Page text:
And while the rest of the world is collapsing, I am having the time of my life.
1- we saw Woody Allen’s Manhattan on a rooftop (actually, the terrace of the Yotel). Champagne, earphones, recliners. That feeling of flying transatlantic with PanAm in the sixties, except everybody was posting selfies on Facebook. After the film my husband told me sweetly “never had a better time with you darling”. I purred. Then I realised that had both been wearing earphones and none of us had said a word. Not that sure he likes it when I talk after all.
2- we saw Goran Bregovic at the Lincoln Center. Didn’t expect such a good concert when I walked in. Quite a bunch of self-righteous-pearl-necklaced-50ers. My neighbour had apparently eaten rotten onions. And the security was out of control. No camera, no dancing, no standing, no walking in the aisles. However, after thirty minutes and rightfully so, Goran had turned the Lincoln Center into a stadium. Everybody was dancing and sweating, the whole audience was screaming in serbian, including the self-righteous-pearl-necklaced-50ers. As for my neighbour, he turned out to be a Goran exegete. Unfortunately, there was nothing Goran could do about the onion smell.
Two months ago, I had to read a book I hated and most of my book club enjoyed (apparently the New York Times enjoyed it too so maybe it’s me (or new-yorkers)). It contained paragraphs like this one.
“I read a study once about sleep deprivation. The researchers made cat-sized islands of sand in the middle of a pool of water, then placed very tired cats on top of them. At first, the cats curled up perfectly on the sand and slept, but eventually they’d sprawl out and wake up in water. I can’t remember what they were trying to prove exactly. All I took away was that the cats went crazy.”
(Department of speculation, Jenny Offill)
Then I read another book, which I found pretty awesome (the New York Times too, but also the rest of the world). I thought the following excerpt applied pretty well to the first book…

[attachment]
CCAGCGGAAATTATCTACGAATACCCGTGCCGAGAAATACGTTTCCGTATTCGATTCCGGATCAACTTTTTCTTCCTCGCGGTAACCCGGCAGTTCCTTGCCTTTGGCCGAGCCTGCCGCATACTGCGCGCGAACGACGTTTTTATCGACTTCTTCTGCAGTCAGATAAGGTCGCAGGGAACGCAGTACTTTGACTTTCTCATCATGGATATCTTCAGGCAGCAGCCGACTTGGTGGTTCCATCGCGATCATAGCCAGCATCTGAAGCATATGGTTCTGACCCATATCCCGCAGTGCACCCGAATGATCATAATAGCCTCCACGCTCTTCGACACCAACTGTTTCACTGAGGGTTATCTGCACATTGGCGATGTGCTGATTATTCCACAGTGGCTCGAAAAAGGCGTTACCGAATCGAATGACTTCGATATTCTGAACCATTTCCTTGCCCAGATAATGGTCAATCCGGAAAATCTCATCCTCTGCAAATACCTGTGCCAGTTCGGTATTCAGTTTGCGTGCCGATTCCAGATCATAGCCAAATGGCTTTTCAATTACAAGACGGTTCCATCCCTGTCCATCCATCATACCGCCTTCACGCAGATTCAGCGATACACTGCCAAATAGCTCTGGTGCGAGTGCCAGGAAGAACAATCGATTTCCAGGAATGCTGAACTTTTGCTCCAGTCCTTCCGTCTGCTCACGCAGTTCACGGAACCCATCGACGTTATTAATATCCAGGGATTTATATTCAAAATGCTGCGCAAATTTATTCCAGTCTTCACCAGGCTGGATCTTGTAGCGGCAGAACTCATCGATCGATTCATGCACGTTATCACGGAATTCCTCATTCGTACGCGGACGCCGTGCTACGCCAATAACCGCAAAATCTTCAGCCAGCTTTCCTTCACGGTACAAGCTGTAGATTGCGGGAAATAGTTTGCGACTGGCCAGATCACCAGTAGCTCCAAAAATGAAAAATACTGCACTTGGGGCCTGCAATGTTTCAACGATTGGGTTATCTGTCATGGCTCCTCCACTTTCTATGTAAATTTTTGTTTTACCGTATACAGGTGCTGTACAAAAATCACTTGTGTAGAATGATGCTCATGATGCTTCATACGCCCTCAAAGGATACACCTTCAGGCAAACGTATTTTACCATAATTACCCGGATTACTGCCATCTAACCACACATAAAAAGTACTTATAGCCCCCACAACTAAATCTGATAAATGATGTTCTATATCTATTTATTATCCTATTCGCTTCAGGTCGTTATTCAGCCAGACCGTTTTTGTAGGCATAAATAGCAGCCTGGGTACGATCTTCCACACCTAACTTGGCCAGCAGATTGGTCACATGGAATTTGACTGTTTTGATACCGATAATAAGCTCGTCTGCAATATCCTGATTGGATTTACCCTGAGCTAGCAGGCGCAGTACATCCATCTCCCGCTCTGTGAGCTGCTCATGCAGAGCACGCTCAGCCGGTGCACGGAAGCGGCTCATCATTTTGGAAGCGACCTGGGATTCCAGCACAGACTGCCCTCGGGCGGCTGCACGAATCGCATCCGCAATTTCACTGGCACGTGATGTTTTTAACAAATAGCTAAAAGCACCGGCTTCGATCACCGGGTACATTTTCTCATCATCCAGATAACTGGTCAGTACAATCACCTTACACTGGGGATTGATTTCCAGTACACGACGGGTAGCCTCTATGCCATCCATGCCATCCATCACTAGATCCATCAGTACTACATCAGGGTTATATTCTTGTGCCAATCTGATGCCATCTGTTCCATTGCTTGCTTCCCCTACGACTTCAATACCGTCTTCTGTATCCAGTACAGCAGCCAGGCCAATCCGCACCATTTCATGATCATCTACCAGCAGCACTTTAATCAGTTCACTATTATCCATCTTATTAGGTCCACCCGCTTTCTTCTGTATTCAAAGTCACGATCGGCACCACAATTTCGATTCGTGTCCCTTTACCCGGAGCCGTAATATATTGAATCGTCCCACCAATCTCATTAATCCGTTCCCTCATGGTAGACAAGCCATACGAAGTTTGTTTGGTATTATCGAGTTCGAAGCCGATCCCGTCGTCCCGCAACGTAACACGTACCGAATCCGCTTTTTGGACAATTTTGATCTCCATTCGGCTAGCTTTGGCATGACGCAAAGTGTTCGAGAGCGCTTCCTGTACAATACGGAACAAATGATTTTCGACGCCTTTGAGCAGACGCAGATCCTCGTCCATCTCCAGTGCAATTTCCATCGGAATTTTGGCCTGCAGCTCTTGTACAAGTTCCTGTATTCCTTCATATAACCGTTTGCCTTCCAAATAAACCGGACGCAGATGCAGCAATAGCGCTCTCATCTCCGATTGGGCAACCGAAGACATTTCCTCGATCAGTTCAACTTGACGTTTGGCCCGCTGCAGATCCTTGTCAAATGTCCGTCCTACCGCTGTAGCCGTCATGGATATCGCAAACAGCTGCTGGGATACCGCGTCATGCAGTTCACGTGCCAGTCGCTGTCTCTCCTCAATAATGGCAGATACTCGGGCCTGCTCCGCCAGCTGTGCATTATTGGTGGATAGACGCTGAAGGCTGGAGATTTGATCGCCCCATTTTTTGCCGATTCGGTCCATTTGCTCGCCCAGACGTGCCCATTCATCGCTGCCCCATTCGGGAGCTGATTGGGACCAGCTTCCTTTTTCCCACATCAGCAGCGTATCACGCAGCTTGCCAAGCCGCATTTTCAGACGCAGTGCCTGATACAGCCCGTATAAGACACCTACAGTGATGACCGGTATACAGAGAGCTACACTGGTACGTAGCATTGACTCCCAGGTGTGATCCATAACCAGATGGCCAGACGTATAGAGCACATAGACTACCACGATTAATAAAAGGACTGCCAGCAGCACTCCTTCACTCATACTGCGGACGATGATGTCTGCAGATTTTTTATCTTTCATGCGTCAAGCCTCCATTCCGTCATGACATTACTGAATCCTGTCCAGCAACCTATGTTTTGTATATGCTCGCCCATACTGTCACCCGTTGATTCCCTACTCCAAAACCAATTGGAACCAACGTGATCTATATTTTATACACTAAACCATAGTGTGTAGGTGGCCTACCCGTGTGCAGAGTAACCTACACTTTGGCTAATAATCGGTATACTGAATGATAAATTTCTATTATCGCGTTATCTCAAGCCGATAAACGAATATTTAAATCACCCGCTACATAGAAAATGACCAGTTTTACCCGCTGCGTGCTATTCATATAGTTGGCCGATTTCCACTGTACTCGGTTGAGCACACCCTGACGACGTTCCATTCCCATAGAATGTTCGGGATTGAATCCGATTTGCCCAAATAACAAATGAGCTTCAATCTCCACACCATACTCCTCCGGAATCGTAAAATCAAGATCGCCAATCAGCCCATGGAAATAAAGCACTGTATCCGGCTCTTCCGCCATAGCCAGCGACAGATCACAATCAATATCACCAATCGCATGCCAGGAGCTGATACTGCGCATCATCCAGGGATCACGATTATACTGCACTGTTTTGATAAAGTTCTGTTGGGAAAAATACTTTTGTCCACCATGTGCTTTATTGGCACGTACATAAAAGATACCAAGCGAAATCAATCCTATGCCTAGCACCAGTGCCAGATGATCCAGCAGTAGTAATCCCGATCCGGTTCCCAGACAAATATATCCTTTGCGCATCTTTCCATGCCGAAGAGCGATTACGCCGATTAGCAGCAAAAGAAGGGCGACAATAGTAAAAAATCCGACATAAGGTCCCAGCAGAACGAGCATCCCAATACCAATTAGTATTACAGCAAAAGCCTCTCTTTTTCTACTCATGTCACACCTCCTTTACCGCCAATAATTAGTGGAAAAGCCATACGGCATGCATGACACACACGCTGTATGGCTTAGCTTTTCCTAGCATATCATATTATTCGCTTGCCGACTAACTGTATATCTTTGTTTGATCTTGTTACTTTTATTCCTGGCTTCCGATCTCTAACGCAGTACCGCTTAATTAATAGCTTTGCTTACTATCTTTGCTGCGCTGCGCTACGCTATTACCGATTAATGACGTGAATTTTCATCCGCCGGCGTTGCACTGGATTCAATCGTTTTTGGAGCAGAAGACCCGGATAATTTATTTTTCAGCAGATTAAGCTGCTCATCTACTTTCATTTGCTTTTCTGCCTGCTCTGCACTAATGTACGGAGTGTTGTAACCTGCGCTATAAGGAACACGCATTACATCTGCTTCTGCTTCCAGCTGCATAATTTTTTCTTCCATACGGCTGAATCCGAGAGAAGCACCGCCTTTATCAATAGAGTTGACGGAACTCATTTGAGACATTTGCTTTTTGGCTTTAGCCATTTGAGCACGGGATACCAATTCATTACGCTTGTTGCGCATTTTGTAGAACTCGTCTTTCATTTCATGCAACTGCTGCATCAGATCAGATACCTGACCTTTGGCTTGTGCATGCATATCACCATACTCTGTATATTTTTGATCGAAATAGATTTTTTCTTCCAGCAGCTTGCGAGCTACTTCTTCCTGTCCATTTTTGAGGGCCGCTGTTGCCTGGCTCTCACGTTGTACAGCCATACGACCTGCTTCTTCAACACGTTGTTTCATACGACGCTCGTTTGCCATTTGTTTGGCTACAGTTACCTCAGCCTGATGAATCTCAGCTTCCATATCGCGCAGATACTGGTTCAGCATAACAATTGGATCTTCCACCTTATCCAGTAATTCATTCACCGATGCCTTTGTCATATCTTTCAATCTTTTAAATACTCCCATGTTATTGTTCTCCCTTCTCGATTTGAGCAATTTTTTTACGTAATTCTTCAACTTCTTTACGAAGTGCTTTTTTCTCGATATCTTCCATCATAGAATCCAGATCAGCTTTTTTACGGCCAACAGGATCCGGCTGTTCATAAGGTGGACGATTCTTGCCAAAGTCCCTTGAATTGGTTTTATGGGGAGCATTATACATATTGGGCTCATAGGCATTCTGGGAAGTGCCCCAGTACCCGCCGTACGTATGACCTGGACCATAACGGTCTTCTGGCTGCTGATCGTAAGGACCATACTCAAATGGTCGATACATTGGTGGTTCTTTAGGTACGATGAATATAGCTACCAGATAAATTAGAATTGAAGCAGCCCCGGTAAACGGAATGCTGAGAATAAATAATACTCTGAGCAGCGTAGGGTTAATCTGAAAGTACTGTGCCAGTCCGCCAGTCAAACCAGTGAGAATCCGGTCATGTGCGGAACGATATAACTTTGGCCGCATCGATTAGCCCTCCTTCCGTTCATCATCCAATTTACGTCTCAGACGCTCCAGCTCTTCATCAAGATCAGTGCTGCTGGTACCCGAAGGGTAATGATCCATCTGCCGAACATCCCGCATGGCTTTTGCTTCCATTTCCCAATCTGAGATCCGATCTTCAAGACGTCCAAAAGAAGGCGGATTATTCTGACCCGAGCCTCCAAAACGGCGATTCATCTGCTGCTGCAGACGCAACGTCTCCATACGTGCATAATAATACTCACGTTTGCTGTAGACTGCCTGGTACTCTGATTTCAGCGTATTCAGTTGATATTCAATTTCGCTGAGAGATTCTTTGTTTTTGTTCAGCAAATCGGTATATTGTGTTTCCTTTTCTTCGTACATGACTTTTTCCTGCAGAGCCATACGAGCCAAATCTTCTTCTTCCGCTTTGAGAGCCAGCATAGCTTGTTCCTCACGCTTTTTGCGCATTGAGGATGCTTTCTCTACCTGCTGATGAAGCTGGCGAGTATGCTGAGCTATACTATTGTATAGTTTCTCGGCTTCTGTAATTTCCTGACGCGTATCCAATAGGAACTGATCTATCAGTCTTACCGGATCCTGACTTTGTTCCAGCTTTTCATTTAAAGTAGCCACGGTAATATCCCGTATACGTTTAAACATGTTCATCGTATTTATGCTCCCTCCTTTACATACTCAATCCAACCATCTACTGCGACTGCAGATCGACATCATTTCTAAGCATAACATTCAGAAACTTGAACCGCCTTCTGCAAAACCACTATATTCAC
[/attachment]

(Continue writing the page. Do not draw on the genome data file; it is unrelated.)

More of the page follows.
“You can’t even read American fiction to get a sense of how actual life is lived these days. You read American fiction to learn about dysfunctional white folks doing things that are weird to normal white folks”
(Americanah, Chimamanda Ngozi Adichie)
I have finally read Wednesday Martin’s famous memoir “Primates of Park Avenue”. Her article in the New York Times went viral last year and her book made the columns for months. I didn’t like the book, but I did find some excerpts striking and amusing. Here is a particularly funny one, about auditions of young children at daycare:
Before we got our son in anywhere at all, there were applications and parent interviews and child “playdates” at the schools. The applications were easily procured (…) I scampered across the Upper East Side picking up manila enveloppes for days, then got down to work writing essays about what made my toddler special, what his strengths and weaknesses were, what kind of learner he was. Sorely tempted to write “I really don’t know yet, since he’s two“, I instead banged my head against the wall until I came up with what I hoped were some good-sport responses. Next came the playdates, which I grumblingly referred to as “auditions” because it felt more honest. They were generally scheduled during nap time, unfathomable until you consider that the schools were basically trying to exclude as many “nonsibling” kids as they could. Overtired kid had a meltdown in the play kitchen? Or smacked someone at the craft table? Or just wasn’t paying attention during story time? Better luck at another audition at another school. I will never forget the “playdate” where there was a single desirable toy – a brightly coloured play oven with knobs and lights and buttons – surrounded by a fess other, lesser toys. It was the center of a age of musical chairs rigged by admissions people who wanted to see how a bunch of tired toddlers would respond to the stress of confronting exactly what they were incapable of handling at that point in their development – the need to take turns and delay gratification and manage their own frustration under unusual circumstances. With no reward. (more…)